Thanks to home working we are craving more human contact – even if it’s speaking for longer
Over a third (37 per cent) of people are finding it increasingly difficult to embrace home working, but are prepared to carry on, according to new research published by Moneypenny, the leading outsourced communications organisation of which I am fortunate enough to be Chief Executive Officer.
The national survey, of 2,000 people, showed that a further 6 per cent said they don’t feel they can work from home any longer, while around half (52 per cent) said they have got used to home working and won’t mind a longer lockdown. Which camp are you in?
Workloads seem to be reducing for some, as after more than a month in lockdown almost a quarter (24 per cent) of respondents said they feel like work is drying up, while 17 per cent say they spend fewer hours on work each week compared with pre-lockdown times and admit to feeling guilty about this.
However, 12 per cent said they are actually spending more hours working than they would in the office.
Working at home also seems to have reduced communication with work colleagues for most, as 72 per cent of those surveyed admitted they don’t speak to anyone from work for a full day and of these, almost a third (32 per cent) said this lack of dialogue goes on for more than a day.
Indeed, Moneypenny has 750 personal assistants handling phone calls for thousands of businesses across the country and it’s clear people want to talk for longer. We have the data to back that statement up, too.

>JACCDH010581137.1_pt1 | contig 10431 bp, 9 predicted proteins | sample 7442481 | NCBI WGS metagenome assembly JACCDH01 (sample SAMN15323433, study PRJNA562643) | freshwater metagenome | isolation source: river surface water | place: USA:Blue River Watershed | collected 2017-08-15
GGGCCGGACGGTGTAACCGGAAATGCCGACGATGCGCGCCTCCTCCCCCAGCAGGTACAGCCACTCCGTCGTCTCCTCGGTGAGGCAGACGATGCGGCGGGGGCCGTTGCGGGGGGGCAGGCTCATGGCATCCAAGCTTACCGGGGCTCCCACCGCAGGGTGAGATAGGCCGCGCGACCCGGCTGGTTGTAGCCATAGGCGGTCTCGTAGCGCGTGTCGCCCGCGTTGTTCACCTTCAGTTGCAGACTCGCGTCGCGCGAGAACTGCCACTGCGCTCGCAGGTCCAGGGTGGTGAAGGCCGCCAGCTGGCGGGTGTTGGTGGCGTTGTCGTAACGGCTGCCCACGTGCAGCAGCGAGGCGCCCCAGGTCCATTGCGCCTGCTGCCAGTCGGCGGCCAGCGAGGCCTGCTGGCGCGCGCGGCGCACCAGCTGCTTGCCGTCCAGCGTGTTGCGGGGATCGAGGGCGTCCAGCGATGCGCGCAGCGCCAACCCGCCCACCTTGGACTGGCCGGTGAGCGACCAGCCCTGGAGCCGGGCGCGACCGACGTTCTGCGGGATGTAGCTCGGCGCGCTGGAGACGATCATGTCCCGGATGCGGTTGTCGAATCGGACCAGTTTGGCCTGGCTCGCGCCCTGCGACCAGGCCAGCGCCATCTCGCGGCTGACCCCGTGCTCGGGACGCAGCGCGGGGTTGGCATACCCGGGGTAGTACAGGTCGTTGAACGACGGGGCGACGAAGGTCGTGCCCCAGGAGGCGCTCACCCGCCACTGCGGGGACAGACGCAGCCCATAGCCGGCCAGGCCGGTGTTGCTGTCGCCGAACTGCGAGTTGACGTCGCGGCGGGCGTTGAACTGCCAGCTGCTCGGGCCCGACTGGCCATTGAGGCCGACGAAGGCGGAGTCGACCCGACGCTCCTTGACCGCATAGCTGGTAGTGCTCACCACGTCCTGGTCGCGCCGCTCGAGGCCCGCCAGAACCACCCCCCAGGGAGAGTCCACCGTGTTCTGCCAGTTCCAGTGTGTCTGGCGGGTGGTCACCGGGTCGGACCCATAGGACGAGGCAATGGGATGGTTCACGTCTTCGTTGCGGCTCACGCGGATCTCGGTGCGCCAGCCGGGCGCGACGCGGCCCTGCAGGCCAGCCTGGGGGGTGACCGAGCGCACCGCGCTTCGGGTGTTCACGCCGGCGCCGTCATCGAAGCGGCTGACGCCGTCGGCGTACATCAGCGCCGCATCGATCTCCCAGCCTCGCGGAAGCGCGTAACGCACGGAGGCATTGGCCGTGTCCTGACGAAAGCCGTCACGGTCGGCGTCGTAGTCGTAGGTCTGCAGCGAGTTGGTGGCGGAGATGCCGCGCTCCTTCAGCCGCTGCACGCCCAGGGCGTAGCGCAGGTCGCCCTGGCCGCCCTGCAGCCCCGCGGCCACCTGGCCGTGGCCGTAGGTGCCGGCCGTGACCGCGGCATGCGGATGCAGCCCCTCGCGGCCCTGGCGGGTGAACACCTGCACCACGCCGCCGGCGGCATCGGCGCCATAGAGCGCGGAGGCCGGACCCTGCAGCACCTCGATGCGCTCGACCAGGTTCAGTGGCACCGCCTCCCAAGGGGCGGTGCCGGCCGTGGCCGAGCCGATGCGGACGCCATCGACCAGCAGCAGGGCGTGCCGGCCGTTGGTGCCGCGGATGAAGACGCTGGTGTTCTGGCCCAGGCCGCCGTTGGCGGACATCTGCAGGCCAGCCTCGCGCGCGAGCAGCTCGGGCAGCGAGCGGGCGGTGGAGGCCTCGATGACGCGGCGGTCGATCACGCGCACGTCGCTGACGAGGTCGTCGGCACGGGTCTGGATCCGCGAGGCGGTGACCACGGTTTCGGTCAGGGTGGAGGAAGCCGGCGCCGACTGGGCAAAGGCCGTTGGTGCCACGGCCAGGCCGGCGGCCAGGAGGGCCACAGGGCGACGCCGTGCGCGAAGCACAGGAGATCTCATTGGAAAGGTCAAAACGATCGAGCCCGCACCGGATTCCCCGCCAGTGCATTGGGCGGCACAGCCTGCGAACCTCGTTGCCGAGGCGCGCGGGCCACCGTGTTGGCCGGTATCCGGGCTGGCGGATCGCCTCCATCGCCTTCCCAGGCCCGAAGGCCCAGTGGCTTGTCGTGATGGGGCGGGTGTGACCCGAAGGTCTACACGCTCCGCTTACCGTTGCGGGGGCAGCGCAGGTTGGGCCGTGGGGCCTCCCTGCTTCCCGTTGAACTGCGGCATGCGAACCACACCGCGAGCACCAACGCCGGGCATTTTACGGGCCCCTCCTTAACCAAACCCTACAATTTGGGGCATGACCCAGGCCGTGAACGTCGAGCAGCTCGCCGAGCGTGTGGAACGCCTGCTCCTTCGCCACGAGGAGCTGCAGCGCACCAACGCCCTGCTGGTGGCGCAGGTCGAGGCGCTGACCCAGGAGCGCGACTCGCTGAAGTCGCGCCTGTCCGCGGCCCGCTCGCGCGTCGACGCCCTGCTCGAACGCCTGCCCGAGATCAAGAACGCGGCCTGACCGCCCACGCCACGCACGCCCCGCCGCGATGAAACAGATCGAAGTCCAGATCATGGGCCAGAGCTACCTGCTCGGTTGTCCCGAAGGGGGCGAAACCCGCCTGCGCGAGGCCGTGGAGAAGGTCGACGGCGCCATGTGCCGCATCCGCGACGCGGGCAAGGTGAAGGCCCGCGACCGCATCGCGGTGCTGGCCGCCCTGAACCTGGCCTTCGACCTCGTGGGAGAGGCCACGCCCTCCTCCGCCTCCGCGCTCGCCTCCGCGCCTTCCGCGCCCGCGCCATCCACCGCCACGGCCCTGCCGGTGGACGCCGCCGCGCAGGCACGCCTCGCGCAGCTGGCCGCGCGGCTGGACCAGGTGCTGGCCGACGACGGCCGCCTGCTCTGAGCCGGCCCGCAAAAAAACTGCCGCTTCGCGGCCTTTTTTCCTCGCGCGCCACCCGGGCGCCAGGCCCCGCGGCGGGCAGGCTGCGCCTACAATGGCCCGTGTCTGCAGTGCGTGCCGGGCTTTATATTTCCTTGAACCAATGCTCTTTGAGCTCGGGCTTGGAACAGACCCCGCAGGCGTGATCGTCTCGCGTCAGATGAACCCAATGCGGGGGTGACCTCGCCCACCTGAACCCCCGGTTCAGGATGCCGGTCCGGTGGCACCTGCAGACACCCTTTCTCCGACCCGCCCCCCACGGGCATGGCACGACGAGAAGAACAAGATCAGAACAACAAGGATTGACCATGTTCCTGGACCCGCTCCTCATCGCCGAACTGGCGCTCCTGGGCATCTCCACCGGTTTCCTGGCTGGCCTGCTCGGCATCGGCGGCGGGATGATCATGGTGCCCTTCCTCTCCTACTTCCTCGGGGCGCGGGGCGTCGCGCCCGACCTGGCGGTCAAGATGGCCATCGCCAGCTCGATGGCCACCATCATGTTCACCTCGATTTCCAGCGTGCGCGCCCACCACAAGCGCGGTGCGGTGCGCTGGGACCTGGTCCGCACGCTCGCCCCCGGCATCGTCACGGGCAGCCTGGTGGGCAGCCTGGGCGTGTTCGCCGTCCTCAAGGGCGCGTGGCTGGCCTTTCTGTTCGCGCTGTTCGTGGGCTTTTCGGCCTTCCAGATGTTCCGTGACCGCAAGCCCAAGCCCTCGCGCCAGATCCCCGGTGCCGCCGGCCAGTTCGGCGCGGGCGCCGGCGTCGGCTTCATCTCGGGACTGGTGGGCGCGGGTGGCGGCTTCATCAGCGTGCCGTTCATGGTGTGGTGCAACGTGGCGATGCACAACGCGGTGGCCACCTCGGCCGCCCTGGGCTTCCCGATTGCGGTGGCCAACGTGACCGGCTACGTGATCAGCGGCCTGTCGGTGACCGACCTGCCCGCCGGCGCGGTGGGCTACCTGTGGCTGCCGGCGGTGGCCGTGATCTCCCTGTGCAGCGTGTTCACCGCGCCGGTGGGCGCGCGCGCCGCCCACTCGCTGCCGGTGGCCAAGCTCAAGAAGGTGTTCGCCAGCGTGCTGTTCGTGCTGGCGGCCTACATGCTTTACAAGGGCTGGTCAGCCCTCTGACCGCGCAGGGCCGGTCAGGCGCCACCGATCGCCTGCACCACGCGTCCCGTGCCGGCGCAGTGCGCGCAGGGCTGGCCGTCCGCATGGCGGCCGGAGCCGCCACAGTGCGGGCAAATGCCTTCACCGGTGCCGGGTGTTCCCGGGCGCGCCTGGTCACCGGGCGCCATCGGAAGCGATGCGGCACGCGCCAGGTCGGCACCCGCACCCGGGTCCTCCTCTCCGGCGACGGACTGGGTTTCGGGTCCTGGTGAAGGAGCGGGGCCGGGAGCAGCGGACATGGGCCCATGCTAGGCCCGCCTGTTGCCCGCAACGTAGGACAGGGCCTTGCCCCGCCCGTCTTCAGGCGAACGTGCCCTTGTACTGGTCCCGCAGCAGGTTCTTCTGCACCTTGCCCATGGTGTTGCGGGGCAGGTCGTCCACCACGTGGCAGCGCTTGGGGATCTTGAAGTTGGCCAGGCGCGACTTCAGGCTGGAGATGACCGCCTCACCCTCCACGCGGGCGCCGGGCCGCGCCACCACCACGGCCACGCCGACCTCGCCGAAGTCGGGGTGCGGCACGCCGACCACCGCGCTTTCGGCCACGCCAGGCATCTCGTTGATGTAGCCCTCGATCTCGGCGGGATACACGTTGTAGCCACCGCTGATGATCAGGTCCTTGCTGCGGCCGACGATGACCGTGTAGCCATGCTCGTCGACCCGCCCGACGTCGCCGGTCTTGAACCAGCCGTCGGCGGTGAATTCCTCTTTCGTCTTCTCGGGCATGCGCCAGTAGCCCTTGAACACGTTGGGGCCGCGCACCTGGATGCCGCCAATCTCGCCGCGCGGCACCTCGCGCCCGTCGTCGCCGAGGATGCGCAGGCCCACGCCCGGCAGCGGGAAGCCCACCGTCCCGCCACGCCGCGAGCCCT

IT’S GOOD TO TALK – BUSINESS LEADERS MUST LISTEN
Older callers and those self-isolating alone want to stay on the line for longer when calling businesses during lockdown. One-third of UK companies are being swamped by calls and the company’s call data shows that average length of calls has increased by as much as 93 per cent during recent lockdown weeks, depending on the industry sector.
This increase seems to be due to the rise in small talk with the PAs, either because callers have more time on their hands, or because they are lonely in lockdown and crave human contact.
Furthermore, lockdown seems to have blurred the boundaries between work and free time, as 73 per cent said they are answering calls and emails after working hours. However, far from working in their pyjamas, 19 per cent said they dress up properly to feel like they are going to work.
In terms of getting ready for work, 42 per cent said they get up about an hour before their work starts, 17 per cent get up about 30 minutes before work and 5 per cent get up around 10 minutes or less before work. Talk about cutting it fine.
The experience of working from home has not be aided by many companies, as more than half (53 per cent) of those surveyed said their company didn’t provide anything to help them set up their home office and only 16 per cent said they received vouchers or cash to buy what they need for this. Only 13 per cent already had a home office set up at home, while 24 per cent are using their living room as a home office, 15 per cent the dining room and 12 per cent their bedroom.
HELPING HANDS ARE NEEDED TO EASE THE NEW NORMAL
It’s clear that many companies are relying on their staff having a full home office to enable them to work from home and companies should be auditing the facilities their staff need and providing them. We also have research that shows 1 in 10 UK business are still sending staff into the office to answer phone calls which is not necessary when there are so many tech solutions available that don’t cost a fortune and can help provide efficient communications
It is now more important than ever to try and find peace with working from home. Creating a new normal for yourself and taking steps to actively make space in your home for work, can help you to tough out this storm.